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Local tribute to WWI heroes excludes many

NATCHEZ — McKinley Barnes never met his uncle Richard Lively, but he heard plenty about him growing up.

Lively was a World War I veteran, and later met a tragic death as a timber cutter when a tree fell on him. Barnes was an infant at the time of his uncle’s death, but his family never let him forget about Lively’s service to his country.

“They were tough,” Barnes said of Lively and other soldiers. “Yes indeed buddy, they were tough.”

On Friday, Barnes, a World War II veteran, stood outside the federal courthouse on Pearl Street, where four plaques bear the names of men who served in World War I. The name of Richard Lively is not there.

Barnes believes Lively’s exclusion is due to the color of his skin.

“He’s not there. I’ve looked at it too many times,” Barnes said. “I’ve been reading, and looking and looking, and I’ve found not a name I know.”

The names of black soldiers who served during World War I do not appear on the plaques, according to research conducted by Shane Peterson, a student at California State University Northridge. In an online essay, Peterson said a federal roster states 581 black men entered the U.S. Army from Adams County between 1917 and 1918.

Peterson’s essay also states a survey of the Natchez National Cemetery suggests that approximately 200 black Army Troopers returned to Adams County after the war, yet none appear on the courthouse plaques.

Peterson enlisted the help of Friends of the Forks of the Road Coordinator, Ser Seshs Ab Heter-C.M. Boxley, who is petitioning for the plaques to be revised to include the names of black soldiers.

“The plaques were installed during the days of Jim Crow, and I’m calling for reconciliation of this Jim Crow era situation,” Boxley said. “These soldiers served the country with honor and with dignity regardless of the fact discrimination was going on.

“It’s a blemish on the federal courthouse to have Jim Crow-ism presented to the public, and that’s not to take away from the honor of those on these panels.”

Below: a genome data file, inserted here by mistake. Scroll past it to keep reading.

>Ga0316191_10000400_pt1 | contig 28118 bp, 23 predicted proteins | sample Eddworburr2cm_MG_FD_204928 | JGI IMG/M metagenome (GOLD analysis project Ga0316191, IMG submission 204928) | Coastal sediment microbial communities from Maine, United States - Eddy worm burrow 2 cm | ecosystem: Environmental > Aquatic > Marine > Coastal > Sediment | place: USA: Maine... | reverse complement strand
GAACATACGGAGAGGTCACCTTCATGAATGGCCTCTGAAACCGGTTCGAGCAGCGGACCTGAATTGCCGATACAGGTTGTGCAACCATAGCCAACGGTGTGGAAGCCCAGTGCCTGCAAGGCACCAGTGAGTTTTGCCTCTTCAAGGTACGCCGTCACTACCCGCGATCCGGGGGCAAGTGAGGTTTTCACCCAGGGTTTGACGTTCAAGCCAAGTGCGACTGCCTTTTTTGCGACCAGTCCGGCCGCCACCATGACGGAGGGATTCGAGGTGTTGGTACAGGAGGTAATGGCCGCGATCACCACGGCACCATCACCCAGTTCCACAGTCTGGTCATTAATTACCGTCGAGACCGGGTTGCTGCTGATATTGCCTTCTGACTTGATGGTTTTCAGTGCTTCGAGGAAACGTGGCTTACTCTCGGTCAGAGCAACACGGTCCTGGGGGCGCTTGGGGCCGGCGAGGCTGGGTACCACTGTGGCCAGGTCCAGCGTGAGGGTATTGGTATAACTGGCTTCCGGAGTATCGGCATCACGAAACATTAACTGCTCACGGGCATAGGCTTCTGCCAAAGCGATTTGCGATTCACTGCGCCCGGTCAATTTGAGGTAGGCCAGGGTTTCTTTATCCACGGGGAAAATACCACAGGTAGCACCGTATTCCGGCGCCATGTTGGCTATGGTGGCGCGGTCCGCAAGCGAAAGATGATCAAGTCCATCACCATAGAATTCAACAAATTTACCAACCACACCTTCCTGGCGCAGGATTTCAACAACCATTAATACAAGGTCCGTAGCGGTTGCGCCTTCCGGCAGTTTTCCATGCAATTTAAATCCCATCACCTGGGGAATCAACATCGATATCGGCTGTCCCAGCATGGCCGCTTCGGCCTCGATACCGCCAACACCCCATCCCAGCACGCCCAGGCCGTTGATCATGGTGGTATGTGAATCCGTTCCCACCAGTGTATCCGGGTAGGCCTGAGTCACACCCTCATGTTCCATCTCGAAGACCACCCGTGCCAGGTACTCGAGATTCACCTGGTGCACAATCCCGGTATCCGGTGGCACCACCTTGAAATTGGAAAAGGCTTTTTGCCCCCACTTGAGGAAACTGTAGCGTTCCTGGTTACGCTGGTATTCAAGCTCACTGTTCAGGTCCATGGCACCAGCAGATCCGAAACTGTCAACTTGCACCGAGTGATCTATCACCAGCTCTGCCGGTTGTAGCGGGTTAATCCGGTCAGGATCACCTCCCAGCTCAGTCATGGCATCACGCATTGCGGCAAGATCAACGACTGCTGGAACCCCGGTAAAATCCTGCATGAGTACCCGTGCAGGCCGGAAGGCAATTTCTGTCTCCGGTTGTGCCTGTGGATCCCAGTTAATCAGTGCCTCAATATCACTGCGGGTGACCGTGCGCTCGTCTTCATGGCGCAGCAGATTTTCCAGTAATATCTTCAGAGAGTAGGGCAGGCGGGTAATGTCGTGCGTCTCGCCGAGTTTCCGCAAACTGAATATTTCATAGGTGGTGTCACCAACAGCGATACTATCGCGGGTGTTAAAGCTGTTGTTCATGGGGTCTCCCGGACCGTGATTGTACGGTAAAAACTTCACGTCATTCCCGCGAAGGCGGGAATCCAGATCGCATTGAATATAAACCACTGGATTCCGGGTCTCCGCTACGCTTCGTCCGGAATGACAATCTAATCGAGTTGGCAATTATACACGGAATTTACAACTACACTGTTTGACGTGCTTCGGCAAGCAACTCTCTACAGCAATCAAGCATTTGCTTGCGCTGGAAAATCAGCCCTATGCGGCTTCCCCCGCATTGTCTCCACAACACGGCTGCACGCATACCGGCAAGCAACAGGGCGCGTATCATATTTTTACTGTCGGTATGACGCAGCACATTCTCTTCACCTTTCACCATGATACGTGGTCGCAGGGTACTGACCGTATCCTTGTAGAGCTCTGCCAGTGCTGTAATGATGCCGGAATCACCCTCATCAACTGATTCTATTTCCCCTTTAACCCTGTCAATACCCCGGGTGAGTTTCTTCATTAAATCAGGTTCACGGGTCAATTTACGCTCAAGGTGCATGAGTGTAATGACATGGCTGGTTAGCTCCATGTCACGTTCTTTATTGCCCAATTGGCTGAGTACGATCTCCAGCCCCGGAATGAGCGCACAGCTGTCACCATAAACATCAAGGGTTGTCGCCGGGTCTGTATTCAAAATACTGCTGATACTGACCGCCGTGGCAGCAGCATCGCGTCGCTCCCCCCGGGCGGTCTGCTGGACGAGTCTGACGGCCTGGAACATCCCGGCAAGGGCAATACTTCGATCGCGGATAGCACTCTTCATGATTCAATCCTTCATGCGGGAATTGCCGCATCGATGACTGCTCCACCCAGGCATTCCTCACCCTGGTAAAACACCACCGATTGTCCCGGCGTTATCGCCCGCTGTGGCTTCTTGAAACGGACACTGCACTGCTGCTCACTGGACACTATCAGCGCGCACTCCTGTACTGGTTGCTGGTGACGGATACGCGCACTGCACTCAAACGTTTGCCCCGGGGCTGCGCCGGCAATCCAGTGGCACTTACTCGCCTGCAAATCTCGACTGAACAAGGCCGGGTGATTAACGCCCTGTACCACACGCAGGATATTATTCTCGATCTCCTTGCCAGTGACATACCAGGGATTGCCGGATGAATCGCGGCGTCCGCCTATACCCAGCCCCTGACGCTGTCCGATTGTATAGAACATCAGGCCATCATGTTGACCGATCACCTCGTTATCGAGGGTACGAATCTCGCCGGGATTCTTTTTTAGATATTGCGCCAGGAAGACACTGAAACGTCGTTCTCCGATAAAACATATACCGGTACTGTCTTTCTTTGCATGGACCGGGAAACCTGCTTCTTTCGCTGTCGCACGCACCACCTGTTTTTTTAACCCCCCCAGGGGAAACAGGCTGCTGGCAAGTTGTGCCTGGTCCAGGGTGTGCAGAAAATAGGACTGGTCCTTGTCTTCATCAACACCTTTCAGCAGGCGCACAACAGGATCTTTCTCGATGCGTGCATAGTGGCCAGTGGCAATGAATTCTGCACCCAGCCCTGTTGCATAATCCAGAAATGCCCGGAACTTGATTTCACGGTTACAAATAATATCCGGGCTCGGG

Thelma Thompson White, former president of the Worthy Women of Watkins Street Cemetery Association, agrees it’s time to commemorate black soldiers who served in World War I, including her father George Thompson.

George Thompson was stationed in France as the war drew to an end, and he later worked on the railroad cleaning tank cars — a dangerous job, his daughter says. Thompson eventually returned to Adams County, and built a sturdy house for his family. White lives in that house today, where she keeps a certificate signed by President Richard Nixon honoring her father for his service.

As White browsed through soldiers’ names starting with the letter “T” outside the courthouse, she said, “If all these men are veterans, surely there should be a list of black men who served.”

Boxley said revising the plaques is the responsibility of the General Services Administration, who assisted in restoring the courthouse in 2007.

Boxley would prefer for black soldiers’ names to be incorporated with those already on the plaque. Boxley said the cost to restore the plaques should be the least of worries.

“Whatever the cost is, that’s not the issue,” Boxley said. “Equal commemoration has to be the order of the day.”

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